Y chromosome lineages are highly geographically stratified among human populations. The variation of the non-recombining region of the Y chromosome (NRY) has been successfully used to study human origins and population histories,21,22 based on the assumption that Y chromosome variation is selectively neutral. However, if selection occurs, the majority of the Y chromosome will be affected, and not just single genes, given the absence of recombination. An increased (or decreased) frequency of a particular Y lineage in the affected population may unmask the presence of a functional variant, in linkage with the neutral mutation defining the haplogroup. In this context, the choice of the control population is critical, since statistical differences in haplogroup frequencies between the affected and control populations may be caused by population related factors (for example, population substructure) and not by an actual association with the phenotype under study. Several associations have already been reported between Y chromosome lineages and various phenotypes, such as protection against Y chromosome transfer to the X chromosome leading to XX-Y+ maleness,23 high blood pressure,24 and alcoholism.25 Conversely, absence of correlation has been reported between Y variation and some behavioural disorders, such as autism26 and personality traits related to alcohol dependence.25 Recently, an association between Y background and reduced sperm counts has been reported in Japanese27 and Danish populations.28 In Denmark, a specific class of Y chromosomes, hg26+, is associated with reduced sperm counts (<20 × 106/ml), although the underlying molecular cause of this reduction remains undefined.
It is conceivable that Y encoded factors, involved in germ cell maturation, are implicated in the progression of TC. The purpose of this study was to analyse the effects of the Y chromosome background in testicular tumour formation. To assess Y chromosome differences, seven unique event polymorphism (UEP) markers and six microsatellites were used to construct haplotypes from a sample of 43 patients presenting with testicular cancer. Their Y haplogroup profile was compared with a matched control population of English origin.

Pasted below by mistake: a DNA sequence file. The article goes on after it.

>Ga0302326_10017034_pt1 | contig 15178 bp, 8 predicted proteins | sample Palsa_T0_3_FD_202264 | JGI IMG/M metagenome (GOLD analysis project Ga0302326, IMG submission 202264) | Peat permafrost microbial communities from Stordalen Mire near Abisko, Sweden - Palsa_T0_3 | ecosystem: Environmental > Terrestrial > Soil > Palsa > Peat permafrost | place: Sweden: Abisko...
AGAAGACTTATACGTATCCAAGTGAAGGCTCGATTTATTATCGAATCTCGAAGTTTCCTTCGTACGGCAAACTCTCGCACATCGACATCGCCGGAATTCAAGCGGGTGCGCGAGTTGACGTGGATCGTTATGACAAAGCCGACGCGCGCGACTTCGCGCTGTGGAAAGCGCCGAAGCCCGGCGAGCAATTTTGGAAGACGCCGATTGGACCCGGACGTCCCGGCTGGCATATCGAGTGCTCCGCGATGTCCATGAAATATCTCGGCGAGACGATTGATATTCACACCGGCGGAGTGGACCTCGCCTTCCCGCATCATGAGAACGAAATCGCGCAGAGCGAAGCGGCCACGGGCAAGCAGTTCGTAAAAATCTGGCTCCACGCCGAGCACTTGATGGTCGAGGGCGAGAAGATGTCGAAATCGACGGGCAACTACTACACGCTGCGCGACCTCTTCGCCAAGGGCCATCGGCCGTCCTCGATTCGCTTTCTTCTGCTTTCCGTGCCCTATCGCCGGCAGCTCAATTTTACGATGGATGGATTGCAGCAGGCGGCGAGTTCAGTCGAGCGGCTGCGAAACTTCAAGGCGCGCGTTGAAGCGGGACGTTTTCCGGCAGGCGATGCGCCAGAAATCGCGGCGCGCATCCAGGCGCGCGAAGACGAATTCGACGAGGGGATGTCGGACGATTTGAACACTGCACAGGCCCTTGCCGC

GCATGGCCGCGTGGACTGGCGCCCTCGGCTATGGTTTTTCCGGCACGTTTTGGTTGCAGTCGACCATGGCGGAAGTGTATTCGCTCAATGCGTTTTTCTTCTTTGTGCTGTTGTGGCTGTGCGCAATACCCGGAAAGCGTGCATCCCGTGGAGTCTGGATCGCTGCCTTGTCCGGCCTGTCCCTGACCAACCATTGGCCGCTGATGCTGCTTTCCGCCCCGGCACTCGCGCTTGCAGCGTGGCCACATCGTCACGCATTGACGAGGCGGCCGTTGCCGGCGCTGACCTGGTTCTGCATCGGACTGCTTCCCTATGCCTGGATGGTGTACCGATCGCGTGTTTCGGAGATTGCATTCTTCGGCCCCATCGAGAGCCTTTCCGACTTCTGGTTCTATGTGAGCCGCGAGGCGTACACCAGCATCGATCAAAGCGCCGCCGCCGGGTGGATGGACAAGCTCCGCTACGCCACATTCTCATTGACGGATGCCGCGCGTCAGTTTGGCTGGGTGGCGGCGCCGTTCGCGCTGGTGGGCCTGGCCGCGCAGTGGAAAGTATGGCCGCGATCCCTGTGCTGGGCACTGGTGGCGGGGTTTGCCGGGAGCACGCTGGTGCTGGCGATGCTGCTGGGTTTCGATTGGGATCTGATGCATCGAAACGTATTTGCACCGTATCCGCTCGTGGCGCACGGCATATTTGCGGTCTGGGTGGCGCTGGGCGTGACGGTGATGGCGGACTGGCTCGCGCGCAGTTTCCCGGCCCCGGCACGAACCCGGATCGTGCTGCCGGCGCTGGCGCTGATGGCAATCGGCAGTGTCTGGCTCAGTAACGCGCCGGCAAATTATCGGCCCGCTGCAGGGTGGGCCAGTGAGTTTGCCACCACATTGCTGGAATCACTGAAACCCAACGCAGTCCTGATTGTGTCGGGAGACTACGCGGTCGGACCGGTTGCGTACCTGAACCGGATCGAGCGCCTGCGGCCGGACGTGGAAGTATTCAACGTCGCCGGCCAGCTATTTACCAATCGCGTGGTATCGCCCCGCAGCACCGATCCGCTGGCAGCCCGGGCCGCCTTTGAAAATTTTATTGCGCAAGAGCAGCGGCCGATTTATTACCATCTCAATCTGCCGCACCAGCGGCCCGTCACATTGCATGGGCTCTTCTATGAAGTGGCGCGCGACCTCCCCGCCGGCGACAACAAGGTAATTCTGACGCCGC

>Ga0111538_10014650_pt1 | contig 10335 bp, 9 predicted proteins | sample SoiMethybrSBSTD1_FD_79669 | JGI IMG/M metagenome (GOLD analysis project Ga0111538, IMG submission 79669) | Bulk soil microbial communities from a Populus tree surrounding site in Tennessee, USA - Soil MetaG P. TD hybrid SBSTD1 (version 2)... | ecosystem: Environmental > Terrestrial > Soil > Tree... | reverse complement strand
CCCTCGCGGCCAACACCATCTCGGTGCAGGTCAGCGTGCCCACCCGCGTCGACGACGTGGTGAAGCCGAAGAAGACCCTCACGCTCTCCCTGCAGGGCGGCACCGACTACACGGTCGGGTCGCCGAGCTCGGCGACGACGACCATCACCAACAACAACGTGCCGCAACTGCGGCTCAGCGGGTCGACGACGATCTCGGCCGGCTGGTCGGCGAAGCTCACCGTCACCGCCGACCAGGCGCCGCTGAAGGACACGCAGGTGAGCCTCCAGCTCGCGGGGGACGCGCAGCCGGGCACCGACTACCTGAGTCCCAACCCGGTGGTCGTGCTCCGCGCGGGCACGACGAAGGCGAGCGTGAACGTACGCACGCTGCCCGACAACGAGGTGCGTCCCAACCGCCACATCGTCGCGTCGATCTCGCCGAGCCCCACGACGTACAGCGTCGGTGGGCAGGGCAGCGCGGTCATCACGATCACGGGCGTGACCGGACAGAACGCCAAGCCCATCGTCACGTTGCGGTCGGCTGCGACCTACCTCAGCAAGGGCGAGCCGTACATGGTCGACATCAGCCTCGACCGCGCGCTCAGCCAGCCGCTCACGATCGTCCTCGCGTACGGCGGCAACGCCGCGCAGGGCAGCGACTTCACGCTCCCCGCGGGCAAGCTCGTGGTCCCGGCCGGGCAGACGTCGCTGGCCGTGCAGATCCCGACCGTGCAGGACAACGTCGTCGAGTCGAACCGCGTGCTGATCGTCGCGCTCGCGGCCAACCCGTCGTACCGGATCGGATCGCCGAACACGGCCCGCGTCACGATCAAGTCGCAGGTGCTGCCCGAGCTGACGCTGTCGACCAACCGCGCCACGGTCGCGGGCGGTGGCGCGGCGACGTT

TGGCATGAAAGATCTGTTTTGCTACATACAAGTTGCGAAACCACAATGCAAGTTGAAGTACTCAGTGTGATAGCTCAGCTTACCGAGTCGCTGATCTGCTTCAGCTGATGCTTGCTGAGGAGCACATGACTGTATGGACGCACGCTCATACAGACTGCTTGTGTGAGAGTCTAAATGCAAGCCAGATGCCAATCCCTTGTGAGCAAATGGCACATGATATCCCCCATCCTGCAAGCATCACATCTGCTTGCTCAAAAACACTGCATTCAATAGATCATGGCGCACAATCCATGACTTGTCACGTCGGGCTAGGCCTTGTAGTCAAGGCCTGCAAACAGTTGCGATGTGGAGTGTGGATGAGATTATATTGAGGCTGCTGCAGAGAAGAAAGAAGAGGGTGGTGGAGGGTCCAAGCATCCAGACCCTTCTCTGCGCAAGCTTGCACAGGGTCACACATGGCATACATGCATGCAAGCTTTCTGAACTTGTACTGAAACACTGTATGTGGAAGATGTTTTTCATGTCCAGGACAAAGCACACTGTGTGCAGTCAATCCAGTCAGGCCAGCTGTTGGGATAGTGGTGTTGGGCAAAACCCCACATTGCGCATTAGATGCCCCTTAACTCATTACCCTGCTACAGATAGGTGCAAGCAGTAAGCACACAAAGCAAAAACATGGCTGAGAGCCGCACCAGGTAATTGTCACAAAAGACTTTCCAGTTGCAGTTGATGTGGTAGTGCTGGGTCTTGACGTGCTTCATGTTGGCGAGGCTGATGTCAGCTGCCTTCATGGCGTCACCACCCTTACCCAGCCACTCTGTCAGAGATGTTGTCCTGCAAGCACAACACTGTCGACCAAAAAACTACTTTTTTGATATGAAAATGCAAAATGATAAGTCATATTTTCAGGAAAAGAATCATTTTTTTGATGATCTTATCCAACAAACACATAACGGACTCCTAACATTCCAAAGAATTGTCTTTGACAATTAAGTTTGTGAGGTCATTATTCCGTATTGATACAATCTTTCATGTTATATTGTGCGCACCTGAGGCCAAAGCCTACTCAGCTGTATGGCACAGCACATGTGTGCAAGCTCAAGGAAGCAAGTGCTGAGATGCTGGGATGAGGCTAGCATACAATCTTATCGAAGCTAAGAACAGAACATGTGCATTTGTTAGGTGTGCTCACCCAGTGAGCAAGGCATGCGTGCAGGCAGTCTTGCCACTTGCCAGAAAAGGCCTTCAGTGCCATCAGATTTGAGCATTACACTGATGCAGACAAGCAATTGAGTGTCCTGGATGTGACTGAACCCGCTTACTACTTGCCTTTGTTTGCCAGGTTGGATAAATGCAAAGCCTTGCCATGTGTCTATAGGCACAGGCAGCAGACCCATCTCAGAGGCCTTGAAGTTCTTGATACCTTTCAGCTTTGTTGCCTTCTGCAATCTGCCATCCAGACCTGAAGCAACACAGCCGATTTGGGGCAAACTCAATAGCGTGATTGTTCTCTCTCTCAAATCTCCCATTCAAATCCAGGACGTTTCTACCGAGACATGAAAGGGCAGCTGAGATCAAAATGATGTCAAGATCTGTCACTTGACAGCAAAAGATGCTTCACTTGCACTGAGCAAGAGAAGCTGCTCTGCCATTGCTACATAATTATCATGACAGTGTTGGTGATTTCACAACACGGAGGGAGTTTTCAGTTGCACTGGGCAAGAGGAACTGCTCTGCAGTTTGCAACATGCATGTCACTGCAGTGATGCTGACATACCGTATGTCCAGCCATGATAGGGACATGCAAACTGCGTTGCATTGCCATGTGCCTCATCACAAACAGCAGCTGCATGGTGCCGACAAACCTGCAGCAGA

MATERIALS AND METHODS
Patients and controls
A total of 43 cases of testicular cancer patients of white English origin were recruited for the study from the general Manchester area. Out of the 43 cases, 30 presented with classical seminoma, three with malignant undifferentiated teratoma plus seminoma, three with malignant undifferentiated teratoma plus yolk sac elements, three with malignant intermediate teratoma, two with malignant intermediate teratoma plus seminoma, one with malignant undifferentiated teratoma, and one with combined germ cell tumour with malignant teratoma plus seminoma. The control population consisted of 179 apparently healthy, unaffected subjects taken from a larger data set described in Weale et al.29 They were sampled from three Midlands towns (Ashbourne, Southwell, and Bourne), each separated from the other by at least 30 miles, and all had paternal grandparents who were born in England.
To define Y chromosome lineages in these subjects, we analysed seven of the biallelic unique event polymorphism (UEPs) markers (SRY-1532, 92R7, YAP, M9, LLY22g, Tat, 12f2) and six microsatellites (DYS19, DYS388, DYS390, DYS391, DYS392, DYS393). The seven biallelic markers, which are known to be polymorphic in European populations and define the main Y chromosomal haplogroups (fig 1), were analysed as described in Rosser et al.36 The deep rooting markers SRY1532, M9, 92R7, and YAP were typed in all samples and, in some cases, the remaining markers were typed hierarchically, for example, LLY22g and Tat only on those chromosomes M9 derived and 92R7 ancestral. The microsatellite typing was performed as described in Thomas et al.37
To test for significant population differentiation between testicular cancer patients and the control population, we performed the exact test of population differentiation,30 using the ARLEQUIN package version 2.0.38 This test assays significant departures from the null hypothesis of random distribution of alleles (or haplotypes) among population pairs. A Markov chain of 10 000 steps was used and the significance level of the test was set at 5%. Genetic diversity and its standard error were estimated using the unbiased formulae described by Nei.39
RESULTS AND DISCUSSION